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Therapeutic Fine Motor Activities for Adults After Stroke

list of fine motor activities for adults after stroke

Fine motor activities after stroke can help improve hand and finger mobility.

Hand and finger movement is often slower to recover than the arm or leg. That’s because the extremities are farther from the midline of the body, so recovery takes more effort.

Fortunately, you can accelerate hand and finger recovery with fine motor exercise.

To help you achieve your goals, you’re about to discover some great fine motor activities for adults after stroke.

Fine Motor Activities After Stroke

Here are some fun and effective fine motor activities for adults after stroke:

1. Therapy ball exercises

Hand therapy ball exercises are great for stroke patients, especially those that struggle with clenched hands after stroke. Some exercises involve squeezing or pinching a therapy ball, which is a movement more accessible for stroke patients struggling with severe spasticity.

See all hand therapy ball exercises »

2. Therapy putty exercises

Therapy putty is a popular hand rehabilitation tool used in physical and occupational therapy. By manipulating the putty in various ways, you can give your hand a good workout. For example, you can practice finger extension by wrapping the putty around your index finger and then extending your finger up, pushing through the resistance of the putty.

See all therapy putty exercises »

3. MusicGlove hand therapy

While most hand therapy exercises can be dry and boring, MusicGlove is a high-tech home therapy system that incorporates gaming and music into your hand exercises. It’s clinically proven to improve hand function in just 2 weeks because patients are motivated to achieve higher repetition of finger exercises.

See MusicGlove hand therapy »

4. Tabletop exercises

Whenever you’re sitting at a table, it’s a great time to do some hand exercises. You can use various household items like coins or pens to do a variety of training with your fine motor skills. For example, the pen spin is a fine motor skill activity used by physical therapists.

See all hand exercises for stroke patients »

5. Moving beans

If you have any raw beans in your pantry, pour some onto a table and practice moving them into a cup, one by one. While this might be mundane, it’s a common physical therapy exercise for fine motor skills.

6. Stacking pennies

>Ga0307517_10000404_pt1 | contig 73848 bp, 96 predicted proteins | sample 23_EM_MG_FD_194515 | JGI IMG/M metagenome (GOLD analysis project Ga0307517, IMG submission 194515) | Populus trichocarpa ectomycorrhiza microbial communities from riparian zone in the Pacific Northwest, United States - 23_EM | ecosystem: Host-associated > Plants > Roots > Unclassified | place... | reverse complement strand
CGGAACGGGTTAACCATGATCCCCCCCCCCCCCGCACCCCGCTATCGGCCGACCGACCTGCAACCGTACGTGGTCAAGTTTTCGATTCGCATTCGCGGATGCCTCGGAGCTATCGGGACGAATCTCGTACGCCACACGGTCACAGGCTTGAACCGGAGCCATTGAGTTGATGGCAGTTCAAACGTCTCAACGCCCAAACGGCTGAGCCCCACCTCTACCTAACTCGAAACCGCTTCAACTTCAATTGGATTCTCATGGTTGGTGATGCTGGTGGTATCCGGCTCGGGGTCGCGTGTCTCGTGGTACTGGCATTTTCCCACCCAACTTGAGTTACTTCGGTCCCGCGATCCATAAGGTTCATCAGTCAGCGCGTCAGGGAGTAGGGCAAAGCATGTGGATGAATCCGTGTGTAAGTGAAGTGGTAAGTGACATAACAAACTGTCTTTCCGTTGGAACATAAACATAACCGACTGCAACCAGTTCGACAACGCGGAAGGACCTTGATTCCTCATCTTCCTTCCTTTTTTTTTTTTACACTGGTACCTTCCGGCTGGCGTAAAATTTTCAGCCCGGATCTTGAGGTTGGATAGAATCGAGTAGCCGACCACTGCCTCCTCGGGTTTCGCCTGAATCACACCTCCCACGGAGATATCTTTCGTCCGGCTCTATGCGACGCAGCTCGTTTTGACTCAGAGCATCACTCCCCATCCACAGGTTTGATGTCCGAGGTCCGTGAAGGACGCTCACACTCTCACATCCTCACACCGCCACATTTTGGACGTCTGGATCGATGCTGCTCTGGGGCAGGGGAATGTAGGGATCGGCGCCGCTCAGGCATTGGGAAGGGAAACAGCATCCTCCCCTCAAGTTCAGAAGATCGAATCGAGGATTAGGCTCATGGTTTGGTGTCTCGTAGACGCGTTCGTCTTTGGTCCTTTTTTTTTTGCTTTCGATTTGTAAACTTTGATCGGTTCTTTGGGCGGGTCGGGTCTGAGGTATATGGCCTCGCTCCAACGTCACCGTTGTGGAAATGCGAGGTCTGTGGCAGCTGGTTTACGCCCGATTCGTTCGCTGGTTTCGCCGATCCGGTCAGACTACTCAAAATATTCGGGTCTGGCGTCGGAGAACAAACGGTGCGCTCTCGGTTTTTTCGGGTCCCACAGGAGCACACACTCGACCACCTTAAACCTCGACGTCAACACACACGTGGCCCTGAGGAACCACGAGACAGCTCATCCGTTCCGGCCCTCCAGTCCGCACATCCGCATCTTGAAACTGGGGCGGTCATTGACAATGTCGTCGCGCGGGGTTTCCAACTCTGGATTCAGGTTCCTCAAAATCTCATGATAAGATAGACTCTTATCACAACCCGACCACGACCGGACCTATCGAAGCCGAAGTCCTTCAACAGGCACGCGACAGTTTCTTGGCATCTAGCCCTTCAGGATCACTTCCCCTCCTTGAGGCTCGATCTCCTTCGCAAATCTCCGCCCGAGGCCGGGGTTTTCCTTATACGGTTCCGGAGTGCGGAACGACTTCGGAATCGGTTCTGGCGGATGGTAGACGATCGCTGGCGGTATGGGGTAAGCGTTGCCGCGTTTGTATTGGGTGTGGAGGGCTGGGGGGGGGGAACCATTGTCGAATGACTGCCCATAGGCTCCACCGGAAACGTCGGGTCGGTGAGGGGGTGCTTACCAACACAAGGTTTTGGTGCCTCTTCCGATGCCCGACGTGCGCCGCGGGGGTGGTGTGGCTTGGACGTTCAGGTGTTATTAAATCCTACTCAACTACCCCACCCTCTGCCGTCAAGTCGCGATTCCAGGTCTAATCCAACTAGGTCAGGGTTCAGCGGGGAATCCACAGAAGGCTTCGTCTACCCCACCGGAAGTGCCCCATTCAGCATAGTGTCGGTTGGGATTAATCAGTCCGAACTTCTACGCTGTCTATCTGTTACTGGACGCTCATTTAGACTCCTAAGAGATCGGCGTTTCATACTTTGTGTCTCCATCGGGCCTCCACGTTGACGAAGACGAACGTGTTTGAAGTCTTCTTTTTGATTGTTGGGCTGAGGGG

©iStock.com/Khongtham

Have any spare change lying around? Try stacking coins on top of each other for some cheap fine motor activities.

7. Rubber band resistance

Rubber bands make great “resistance training” for your fingers. Simply place the bands around your thumb and index finger and try to push the band apart. You can do this with all 4 of your fingers.

How to Improve Fine Motor Skills

The key to improving fine motor skills after stroke is to accomplish high repetition of exercises on a consistent basis.

High repetition is key to recovery because it helps activate neuroplasticity after stroke, the mechanism the brain uses to rewire itself and recover.

If you struggle with severe spasticity, which often results in clenched hands after stroke, you can start with passive exercises.

Passive exercise involves assisting your hand with your non-affected hand. This helps stimulate neuroplasticity and encourage recovery.

The more repetitions you practice on a consistent basis, the more your fine motor skills will improve.

Although progress may come slowly, especially with severe hand impairments, your brain is on your side.

As long as you put in the reps, you’ll improve your chances of recovery.

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See how Susan is recovering from post-stroke paralysis

“I had a stroke five years ago causing paralysis on my left side which remains today.

I recently began using FitMi.

At first it was difficult for me to be successful with a few of the exercises but the more I use it, the better my scores become.

I have recently had some movement in my left arm that I did not have before.

I don’t know if I can directly relate this to the use of the FitMi but I am not having occupational therapy so I conclude that it must be benefiting me.

The therapy modality motivates me to use it daily and challenges me to compete against my earlier scores.

I heartily recommend it!-Susan, stroke survivor

FitMi is our best-selling home therapy tool because it helps patients of all ability levels.

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